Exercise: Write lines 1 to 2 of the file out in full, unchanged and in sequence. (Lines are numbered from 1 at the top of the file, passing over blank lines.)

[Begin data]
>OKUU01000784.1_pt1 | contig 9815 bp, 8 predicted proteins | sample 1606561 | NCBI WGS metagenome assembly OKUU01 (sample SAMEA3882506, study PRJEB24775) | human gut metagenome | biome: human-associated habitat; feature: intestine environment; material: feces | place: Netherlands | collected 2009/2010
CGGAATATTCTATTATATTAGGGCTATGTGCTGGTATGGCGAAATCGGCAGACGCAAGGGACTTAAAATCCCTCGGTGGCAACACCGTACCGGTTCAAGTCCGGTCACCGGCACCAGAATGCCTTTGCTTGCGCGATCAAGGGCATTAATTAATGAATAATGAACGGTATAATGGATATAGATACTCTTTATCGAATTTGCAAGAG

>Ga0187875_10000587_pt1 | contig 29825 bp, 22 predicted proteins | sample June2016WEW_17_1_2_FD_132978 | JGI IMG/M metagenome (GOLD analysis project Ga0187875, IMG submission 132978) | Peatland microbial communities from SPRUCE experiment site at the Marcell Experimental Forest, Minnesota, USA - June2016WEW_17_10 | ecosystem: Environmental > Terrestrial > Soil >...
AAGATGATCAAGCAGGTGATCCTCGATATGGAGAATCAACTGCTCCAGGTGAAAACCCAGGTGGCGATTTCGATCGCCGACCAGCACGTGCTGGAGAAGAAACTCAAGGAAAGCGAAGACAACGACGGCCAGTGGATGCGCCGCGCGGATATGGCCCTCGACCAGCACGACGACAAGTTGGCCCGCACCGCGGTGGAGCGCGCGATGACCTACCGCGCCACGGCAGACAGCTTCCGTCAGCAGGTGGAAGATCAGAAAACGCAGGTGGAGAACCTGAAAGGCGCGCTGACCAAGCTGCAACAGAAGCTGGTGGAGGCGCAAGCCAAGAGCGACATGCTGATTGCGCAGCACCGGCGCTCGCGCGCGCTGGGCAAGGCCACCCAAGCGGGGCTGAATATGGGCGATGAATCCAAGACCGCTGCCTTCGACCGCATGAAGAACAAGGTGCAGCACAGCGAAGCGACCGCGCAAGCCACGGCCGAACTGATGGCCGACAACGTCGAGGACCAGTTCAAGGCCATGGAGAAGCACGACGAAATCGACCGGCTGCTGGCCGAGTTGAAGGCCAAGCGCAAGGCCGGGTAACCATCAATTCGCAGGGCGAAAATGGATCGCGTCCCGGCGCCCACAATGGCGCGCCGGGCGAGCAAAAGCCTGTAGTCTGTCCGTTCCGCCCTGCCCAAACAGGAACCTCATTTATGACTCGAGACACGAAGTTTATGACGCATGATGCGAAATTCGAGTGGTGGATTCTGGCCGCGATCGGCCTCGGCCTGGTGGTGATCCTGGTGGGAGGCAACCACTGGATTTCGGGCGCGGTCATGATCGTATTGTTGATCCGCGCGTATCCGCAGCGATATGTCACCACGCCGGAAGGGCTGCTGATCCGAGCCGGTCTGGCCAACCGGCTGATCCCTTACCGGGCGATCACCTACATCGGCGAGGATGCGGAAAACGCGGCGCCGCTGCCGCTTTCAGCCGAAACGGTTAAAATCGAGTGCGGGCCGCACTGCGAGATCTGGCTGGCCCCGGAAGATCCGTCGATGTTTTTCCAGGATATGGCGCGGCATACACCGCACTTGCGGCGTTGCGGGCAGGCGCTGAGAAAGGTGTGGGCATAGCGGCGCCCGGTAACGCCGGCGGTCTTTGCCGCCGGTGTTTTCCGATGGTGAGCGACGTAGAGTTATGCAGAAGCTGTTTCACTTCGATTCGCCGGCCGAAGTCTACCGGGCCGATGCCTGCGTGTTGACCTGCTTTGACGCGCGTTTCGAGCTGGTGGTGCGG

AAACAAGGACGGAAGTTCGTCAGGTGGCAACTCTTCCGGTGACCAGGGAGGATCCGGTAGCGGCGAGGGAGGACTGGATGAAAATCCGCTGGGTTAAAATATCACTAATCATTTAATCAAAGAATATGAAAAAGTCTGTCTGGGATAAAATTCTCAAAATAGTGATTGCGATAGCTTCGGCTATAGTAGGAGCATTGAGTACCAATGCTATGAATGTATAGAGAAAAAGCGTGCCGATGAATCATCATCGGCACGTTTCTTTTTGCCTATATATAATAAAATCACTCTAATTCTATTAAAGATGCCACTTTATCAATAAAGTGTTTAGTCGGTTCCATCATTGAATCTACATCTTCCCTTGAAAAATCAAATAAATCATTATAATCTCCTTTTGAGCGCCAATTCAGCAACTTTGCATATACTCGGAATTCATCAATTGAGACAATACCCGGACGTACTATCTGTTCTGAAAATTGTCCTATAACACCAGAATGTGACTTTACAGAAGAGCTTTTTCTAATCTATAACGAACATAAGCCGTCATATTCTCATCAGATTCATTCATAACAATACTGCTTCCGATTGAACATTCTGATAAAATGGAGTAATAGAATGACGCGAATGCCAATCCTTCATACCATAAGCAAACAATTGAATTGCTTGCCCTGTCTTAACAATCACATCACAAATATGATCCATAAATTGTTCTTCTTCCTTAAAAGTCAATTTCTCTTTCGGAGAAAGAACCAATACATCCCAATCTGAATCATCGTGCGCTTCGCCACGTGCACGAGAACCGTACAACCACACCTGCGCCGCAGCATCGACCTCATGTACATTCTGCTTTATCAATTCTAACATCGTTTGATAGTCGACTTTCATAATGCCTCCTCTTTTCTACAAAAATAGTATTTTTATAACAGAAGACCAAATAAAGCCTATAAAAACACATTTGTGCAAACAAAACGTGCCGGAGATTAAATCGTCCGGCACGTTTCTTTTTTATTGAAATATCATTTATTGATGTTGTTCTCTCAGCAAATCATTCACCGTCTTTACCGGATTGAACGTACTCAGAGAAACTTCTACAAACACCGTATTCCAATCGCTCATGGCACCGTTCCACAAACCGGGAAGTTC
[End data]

>OKUU01000784.1_pt1 | contig 9815 bp, 8 predicted proteins | sample 1606561 | NCBI WGS metagenome assembly OKUU01 (sample SAMEA3882506, study PRJEB24775) | human gut metagenome | biome: human-associated habitat; feature: intestine environment; material: feces | place: Netherlands | collected 2009/2010
CGGAATATTCTATTATATTAGGGCTATGTGCTGGTATGGCGAAATCGGCAGACGCAAGGGACTTAAAATCCCTCGGTGGCAACACCGTACCGGTTCAAGTCCGGTCACCGGCACCAGAATGCCTTTGCTTGCGCGATCAAGGGCATTAATTAATGAATAATGAACGGTATAATGGATATAGATACTCTTTATCGAATTTGCAAGAG